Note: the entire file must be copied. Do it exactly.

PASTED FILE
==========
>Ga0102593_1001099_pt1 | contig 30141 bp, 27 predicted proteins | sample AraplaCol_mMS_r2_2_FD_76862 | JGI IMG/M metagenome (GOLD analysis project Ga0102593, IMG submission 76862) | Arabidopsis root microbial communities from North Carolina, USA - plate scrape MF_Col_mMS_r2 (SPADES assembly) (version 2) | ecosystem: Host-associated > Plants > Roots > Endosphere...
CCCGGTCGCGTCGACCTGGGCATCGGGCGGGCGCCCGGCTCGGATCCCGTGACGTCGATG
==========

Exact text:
>Ga0102593_1001099_pt1 | contig 30141 bp, 27 predicted proteins | sample AraplaCol_mMS_r2_2_FD_76862 | JGI IMG/M metagenome (GOLD analysis project Ga0102593, IMG submission 76862) | Arabidopsis root microbial communities from North Carolina, USA - plate scrape MF_Col_mMS_r2 (SPADES assembly) (version 2) | ecosystem: Host-associated > Plants > Roots > Endosphere...
CCCGGTCGCGTCGACCTGGGCATCGGGCGGGCGCCCGGCTCGGATCCCGTGACGTCGATG